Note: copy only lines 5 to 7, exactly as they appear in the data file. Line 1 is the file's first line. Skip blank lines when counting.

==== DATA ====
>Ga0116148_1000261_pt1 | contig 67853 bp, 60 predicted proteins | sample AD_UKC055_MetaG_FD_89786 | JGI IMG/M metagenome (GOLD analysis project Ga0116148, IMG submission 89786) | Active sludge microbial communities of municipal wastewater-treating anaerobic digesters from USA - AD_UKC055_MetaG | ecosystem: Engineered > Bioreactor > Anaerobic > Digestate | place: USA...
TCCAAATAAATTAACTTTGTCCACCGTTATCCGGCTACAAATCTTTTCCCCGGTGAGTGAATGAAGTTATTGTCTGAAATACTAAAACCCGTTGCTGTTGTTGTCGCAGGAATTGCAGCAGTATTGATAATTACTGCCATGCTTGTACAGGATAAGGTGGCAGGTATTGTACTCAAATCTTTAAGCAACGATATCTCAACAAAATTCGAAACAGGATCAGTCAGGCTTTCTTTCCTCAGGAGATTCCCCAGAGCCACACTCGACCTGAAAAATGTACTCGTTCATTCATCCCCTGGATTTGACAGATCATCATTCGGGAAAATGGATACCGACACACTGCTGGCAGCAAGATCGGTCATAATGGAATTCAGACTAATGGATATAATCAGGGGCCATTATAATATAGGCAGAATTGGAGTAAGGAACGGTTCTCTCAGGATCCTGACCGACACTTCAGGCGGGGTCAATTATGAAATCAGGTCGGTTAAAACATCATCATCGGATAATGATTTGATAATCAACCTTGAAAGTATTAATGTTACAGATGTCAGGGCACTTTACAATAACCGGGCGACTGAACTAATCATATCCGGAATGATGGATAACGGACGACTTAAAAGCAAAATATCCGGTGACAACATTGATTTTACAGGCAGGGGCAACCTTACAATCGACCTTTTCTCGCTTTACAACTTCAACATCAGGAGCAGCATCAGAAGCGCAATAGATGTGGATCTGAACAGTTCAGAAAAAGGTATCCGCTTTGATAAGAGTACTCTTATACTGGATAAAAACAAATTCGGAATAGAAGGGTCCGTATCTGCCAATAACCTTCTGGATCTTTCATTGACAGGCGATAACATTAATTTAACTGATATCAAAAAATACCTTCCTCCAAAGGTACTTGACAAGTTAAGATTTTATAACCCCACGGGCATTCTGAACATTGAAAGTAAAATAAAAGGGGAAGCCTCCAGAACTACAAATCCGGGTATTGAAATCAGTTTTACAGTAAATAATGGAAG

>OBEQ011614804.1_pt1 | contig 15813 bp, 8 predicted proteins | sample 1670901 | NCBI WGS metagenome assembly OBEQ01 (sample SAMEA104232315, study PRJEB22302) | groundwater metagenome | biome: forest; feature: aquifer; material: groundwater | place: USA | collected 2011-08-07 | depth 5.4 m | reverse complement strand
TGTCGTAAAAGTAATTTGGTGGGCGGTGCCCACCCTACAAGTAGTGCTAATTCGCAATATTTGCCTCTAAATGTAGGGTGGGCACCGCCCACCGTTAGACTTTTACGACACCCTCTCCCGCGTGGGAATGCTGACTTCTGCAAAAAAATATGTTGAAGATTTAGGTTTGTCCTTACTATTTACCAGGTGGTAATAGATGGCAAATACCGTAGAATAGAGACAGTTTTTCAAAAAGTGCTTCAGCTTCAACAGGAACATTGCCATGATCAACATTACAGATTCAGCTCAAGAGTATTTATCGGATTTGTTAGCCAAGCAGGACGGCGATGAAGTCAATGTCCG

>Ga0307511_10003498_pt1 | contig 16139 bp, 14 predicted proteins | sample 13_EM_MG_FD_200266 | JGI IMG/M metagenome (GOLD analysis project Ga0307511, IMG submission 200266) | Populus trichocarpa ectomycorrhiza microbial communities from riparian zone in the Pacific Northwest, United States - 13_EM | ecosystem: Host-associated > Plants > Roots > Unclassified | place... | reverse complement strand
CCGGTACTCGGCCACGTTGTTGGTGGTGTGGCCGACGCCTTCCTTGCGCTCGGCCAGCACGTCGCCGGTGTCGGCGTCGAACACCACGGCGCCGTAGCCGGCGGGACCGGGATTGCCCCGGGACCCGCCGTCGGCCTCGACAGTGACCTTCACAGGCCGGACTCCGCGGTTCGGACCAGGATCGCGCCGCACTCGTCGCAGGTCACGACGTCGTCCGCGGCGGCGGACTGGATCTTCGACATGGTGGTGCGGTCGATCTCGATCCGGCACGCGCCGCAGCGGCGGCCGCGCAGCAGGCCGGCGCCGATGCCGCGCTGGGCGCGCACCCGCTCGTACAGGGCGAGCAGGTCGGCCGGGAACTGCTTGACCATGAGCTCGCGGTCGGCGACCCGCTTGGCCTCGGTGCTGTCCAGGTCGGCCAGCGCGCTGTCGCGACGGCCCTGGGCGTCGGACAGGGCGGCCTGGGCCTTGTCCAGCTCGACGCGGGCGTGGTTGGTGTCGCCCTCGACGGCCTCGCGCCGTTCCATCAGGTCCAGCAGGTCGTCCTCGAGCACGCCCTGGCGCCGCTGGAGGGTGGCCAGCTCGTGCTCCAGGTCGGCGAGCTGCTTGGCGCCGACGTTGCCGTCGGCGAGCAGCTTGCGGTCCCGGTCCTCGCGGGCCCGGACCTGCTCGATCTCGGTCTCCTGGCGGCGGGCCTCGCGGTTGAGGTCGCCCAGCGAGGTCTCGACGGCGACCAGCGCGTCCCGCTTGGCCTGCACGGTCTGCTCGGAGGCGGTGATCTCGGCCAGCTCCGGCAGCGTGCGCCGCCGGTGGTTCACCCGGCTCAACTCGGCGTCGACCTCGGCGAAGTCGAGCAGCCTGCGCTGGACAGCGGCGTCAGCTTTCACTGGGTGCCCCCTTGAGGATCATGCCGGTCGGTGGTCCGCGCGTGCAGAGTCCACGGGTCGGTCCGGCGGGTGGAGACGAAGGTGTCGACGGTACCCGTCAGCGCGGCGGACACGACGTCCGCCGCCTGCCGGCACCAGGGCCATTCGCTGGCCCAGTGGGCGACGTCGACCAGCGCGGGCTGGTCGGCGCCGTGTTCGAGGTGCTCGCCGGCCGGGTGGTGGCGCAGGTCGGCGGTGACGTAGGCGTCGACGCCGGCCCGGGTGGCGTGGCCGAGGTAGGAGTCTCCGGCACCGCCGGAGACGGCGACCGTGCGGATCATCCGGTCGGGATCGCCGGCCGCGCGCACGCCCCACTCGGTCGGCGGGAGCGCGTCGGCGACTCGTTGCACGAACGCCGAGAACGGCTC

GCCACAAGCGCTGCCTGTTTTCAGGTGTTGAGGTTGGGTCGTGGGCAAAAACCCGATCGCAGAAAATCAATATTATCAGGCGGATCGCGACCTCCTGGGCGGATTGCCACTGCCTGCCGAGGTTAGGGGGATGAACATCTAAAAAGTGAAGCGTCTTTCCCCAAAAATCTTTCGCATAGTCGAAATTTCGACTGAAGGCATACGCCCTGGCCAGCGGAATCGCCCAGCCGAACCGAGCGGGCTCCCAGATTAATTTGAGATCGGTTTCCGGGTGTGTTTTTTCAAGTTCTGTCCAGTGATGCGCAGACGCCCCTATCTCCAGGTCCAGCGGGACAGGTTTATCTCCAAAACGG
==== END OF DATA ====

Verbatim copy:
>Ga0307511_10003498_pt1 | contig 16139 bp, 14 predicted proteins | sample 13_EM_MG_FD_200266 | JGI IMG/M metagenome (GOLD analysis project Ga0307511, IMG submission 200266) | Populus trichocarpa ectomycorrhiza microbial communities from riparian zone in the Pacific Northwest, United States - 13_EM | ecosystem: Host-associated > Plants > Roots > Unclassified | place... | reverse complement strand
CCGGTACTCGGCCACGTTGTTGGTGGTGTGGCCGACGCCTTCCTTGCGCTCGGCCAGCACGTCGCCGGTGTCGGCGTCGAACACCACGGCGCCGTAGCCGGCGGGACCGGGATTGCCCCGGGACCCGCCGTCGGCCTCGACAGTGACCTTCACAGGCCGGACTCCGCGGTTCGGACCAGGATCGCGCCGCACTCGTCGCAGGTCACGACGTCGTCCGCGGCGGCGGACTGGATCTTCGACATGGTGGTGCGGTCGATCTCGATCCGGCACGCGCCGCAGCGGCGGCCGCGCAGCAGGCCGGCGCCGATGCCGCGCTGGGCGCGCACCCGCTCGTACAGGGCGAGCAGGTCGGCCGGGAACTGCTTGACCATGAGCTCGCGGTCGGCGACCCGCTTGGCCTCGGTGCTGTCCAGGTCGGCCAGCGCGCTGTCGCGACGGCCCTGGGCGTCGGACAGGGCGGCCTGGGCCTTGTCCAGCTCGACGCGGGCGTGGTTGGTGTCGCCCTCGACGGCCTCGCGCCGTTCCATCAGGTCCAGCAGGTCGTCCTCGAGCACGCCCTGGCGCCGCTGGAGGGTGGCCAGCTCGTGCTCCAGGTCGGCGAGCTGCTTGGCGCCGACGTTGCCGTCGGCGAGCAGCTTGCGGTCCCGGTCCTCGCGGGCCCGGACCTGCTCGATCTCGGTCTCCTGGCGGCGGGCCTCGCGGTTGAGGTCGCCCAGCGAGGTCTCGACGGCGACCAGCGCGTCCCGCTTGGCCTGCACGGTCTGCTCGGAGGCGGTGATCTCGGCCAGCTCCGGCAGCGTGCGCCGCCGGTGGTTCACCCGGCTCAACTCGGCGTCGACCTCGGCGAAGTCGAGCAGCCTGCGCTGGACAGCGGCGTCAGCTTTCACTGGGTGCCCCCTTGAGGATCATGCCGGTCGGTGGTCCGCGCGTGCAGAGTCCACGGGTCGGTCCGGCGGGTGGAGACGAAGGTGTCGACGGTACCCGTCAGCGCGGCGGACACGACGTCCGCCGCCTGCCGGCACCAGGGCCATTCGCTGGCCCAGTGGGCGACGTCGACCAGCGCGGGCTGGTCGGCGCCGTGTTCGAGGTGCTCGCCGGCCGGGTGGTGGCGCAGGTCGGCGGTGACGTAGGCGTCGACGCCGGCCCGGGTGGCGTGGCCGAGGTAGGAGTCTCCGGCACCGCCGGAGACGGCGACCGTGCGGATCATCCGGTCGGGATCGCCGGCCGCGCGCACGCCCCACTCGGTCGGCGGGAGCGCGTCGGCGACTCGTTGCACGAACGCCGAGAACGGCTC

GCCACAAGCGCTGCCTGTTTTCAGGTGTTGAGGTTGGGTCGTGGGCAAAAACCCGATCGCAGAAAATCAATATTATCAGGCGGATCGCGACCTCCTGGGCGGATTGCCACTGCCTGCCGAGGTTAGGGGGATGAACATCTAAAAAGTGAAGCGTCTTTCCCCAAAAATCTTTCGCATAGTCGAAATTTCGACTGAAGGCATACGCCCTGGCCAGCGGAATCGCCCAGCCGAACCGAGCGGGCTCCCAGATTAATTTGAGATCGGTTTCCGGGTGTGTTTTTTCAAGTTCTGTCCAGTGATGCGCAGACGCCCCTATCTCCAGGTCCAGCGGGACAGGTTTATCTCCAAAACGG